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T.J. Lewis: Charity comes all the way back

Written by Ernest Hooper, St. Petersburg Times

When T.J. Lewis stands before NationsBank employees in shirt and tie soliciting United Way donations, he looks little like "the kid" who used to play point guard at Gaither High.

Yet thanks indirectly to some United Way seed money, Lewis has grown in many ways since he completed his senior year at Gaither in 1993. You could argue the charitable organization never has made a smarter investment.

Lewis' full-circle story began when United Way gave Tyrone Keys the seed money to begin All Sports Community Service, a scholarship service for high school students that also promotes community involvement.

One of the first players Keys helped was Lewis, who averaged 17.8 points and became Gaither's second all-time leading scorer. Keys sent tapes of the ball-handler to Queens College and Lewis landed a scholarship with the Division II school in Charlotte, N.C.

"Some of your smaller schools don't have a recruiting budget," Keys explained. "They tend to look in the paper and see a guy averaging 18 points and they say, `We can get the same type of guy locally without paying out-of-state fees.' What they don't know is the character and leadership the guy is able to bring. Those are some of the things I try to bring out."

After two seasons as a reserve, Lewis broke into the starting lineup last season. One of five starters in double figures, Lewis averaged 11 points and four assists for Queens, which went 25-6 and made the Division II Sweet 16. The team captain, Lewis was given the Royal Award for academic and athletic leadership.

Lewis has not been just about basketball. While at Queens, he got involved with the INROADS Tampa Bay internship program, which has led to consecutive summer jobs with NationsBank in Tampa. This summer Lewis has given back to the United Way as the coordinator for the bank's internal United Way campaign.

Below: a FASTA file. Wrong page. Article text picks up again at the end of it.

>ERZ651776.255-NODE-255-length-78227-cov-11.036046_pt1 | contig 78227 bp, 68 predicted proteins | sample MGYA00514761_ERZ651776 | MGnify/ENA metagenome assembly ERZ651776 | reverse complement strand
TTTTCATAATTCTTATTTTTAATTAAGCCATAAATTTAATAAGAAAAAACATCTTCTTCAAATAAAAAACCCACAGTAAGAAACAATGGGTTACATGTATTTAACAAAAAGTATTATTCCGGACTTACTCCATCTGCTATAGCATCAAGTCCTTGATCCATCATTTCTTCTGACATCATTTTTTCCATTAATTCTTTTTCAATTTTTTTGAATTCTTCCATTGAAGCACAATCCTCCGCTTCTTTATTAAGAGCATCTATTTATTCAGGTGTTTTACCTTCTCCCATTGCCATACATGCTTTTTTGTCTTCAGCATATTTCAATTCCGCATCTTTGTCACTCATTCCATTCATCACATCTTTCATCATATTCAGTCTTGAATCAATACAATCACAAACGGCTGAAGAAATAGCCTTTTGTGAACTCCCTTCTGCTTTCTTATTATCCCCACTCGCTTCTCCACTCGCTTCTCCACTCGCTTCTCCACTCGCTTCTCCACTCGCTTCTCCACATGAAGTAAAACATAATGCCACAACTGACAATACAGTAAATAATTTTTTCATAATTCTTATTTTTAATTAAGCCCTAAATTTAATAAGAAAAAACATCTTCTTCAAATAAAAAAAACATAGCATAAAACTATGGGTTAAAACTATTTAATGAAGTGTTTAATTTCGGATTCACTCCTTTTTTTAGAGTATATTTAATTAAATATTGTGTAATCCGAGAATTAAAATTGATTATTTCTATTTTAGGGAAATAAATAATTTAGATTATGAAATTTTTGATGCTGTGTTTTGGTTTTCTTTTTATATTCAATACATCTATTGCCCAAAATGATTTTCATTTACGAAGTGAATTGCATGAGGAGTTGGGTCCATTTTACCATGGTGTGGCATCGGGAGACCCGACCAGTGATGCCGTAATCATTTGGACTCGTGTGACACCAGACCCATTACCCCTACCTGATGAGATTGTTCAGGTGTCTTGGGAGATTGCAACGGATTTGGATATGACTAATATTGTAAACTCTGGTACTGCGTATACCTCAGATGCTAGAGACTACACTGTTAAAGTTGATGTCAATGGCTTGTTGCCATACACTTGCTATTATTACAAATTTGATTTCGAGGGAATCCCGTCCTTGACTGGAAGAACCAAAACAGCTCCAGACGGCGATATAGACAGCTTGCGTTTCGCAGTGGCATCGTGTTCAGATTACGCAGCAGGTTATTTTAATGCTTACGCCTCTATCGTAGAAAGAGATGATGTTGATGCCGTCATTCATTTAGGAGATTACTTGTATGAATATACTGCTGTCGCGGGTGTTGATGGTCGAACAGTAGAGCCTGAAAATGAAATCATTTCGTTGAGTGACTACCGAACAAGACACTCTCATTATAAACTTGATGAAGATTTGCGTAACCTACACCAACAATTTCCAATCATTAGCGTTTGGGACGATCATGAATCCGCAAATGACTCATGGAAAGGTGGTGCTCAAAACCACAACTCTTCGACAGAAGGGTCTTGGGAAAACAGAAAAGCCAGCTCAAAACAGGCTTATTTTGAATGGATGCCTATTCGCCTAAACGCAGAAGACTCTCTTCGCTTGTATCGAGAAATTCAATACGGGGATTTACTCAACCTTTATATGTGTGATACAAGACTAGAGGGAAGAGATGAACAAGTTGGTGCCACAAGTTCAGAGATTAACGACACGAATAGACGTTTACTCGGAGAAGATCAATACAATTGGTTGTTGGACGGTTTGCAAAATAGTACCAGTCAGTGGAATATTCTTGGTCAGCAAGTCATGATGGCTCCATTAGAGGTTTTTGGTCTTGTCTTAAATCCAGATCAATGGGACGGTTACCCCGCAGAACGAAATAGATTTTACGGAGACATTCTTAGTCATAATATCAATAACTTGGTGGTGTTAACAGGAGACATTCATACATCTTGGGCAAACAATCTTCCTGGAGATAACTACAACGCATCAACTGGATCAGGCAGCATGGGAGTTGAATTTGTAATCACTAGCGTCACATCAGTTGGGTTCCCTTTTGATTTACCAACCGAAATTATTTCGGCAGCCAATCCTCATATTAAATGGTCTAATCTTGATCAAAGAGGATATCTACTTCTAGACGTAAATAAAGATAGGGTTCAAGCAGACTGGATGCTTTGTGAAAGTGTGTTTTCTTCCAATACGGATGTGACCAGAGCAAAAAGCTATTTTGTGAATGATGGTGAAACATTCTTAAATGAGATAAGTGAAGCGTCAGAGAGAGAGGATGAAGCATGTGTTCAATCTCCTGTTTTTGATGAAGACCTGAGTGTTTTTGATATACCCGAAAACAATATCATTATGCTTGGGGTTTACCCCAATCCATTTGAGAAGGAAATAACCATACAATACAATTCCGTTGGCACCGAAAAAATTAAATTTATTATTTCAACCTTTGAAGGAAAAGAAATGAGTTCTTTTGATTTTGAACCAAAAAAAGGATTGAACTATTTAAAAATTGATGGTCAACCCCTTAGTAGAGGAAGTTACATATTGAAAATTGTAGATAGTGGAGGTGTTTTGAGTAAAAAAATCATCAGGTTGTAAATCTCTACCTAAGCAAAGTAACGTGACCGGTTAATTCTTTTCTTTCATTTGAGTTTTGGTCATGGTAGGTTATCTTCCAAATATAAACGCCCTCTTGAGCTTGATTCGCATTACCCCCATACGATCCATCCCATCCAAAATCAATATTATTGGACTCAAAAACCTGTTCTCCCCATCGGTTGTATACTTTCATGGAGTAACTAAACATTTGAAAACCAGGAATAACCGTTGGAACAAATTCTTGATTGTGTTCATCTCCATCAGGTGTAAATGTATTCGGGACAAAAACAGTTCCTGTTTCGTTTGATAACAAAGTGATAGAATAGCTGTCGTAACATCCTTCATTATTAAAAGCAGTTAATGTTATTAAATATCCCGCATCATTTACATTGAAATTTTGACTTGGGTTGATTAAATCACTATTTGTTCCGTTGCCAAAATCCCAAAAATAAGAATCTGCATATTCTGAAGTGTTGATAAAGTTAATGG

Lewis, known as Thomas (not T.J.) around the bank, has set up 50 different presentations soliciting NationsBank associates, and also trained at the United Way for a week. He expects his efforts to help raise $200,000 for the umbrella organization.

Lewis, who recently won a community service award and scholarship from the United Way, is quick to point out that the opportunities that have blossomed for him began with Keys.

"It was a chain effect that happened with me," Lewis said. "I had never heard of Queens before in my life, he made that opportunity come up for me. What he did was open the door for other things to happen also. Being involved with an organization like United Way, that's something that Tyrone has always preached."

In an effort to keep his non-profit organization going, Keys likes to hold up Lewis as an example of what can happen when you help an athlete move on to college. Not only do they get a chance to advance their athletic careers, but they can become productive citizens who may return to bolster life in Tampa.

Lewis, a corporate communications major who has met nearly every department head at NationsBank, stands a good chance of working at the bank after graduating.

"These are the kind of talents we need and I think these are the kind of things we need to get out to the community," said Joe Voskerichian, NationsBank senior vice president for community relations. "We need to tell the people that given the opportunity and given the chance, we've got some real good talent out there we need to develop.

"That's what we're hopefully doing with Thomas."

Voskerichian, who was a high school and collegiate official at basketball and baseball games for 25 years, has bonded with Lewis because of his sports interest. Through the bond, Lewis has had a chance to meet several community leaders, including Bucs coach Tony Dungy.

Keys constantly is driving home themes of community investment with potential sponsors and the kids he helps. Keys' proteges eventually pass on the message.

Lewis has given motivational speeches to such groups as Upward Bound. He knows beneath the cavalier exterior of teens are concerns about what life has in store, and he stresses the importance of focusing on goals to secure a good future. Keys said the kids Lewis spoke to began calling mere hours after the speech.

With determination, those students may follow the full-circle path that has helped Lewis.

"It's amazing," Keys said. "If you love what you do, it can take you places you thought you would never go. You just don't quit."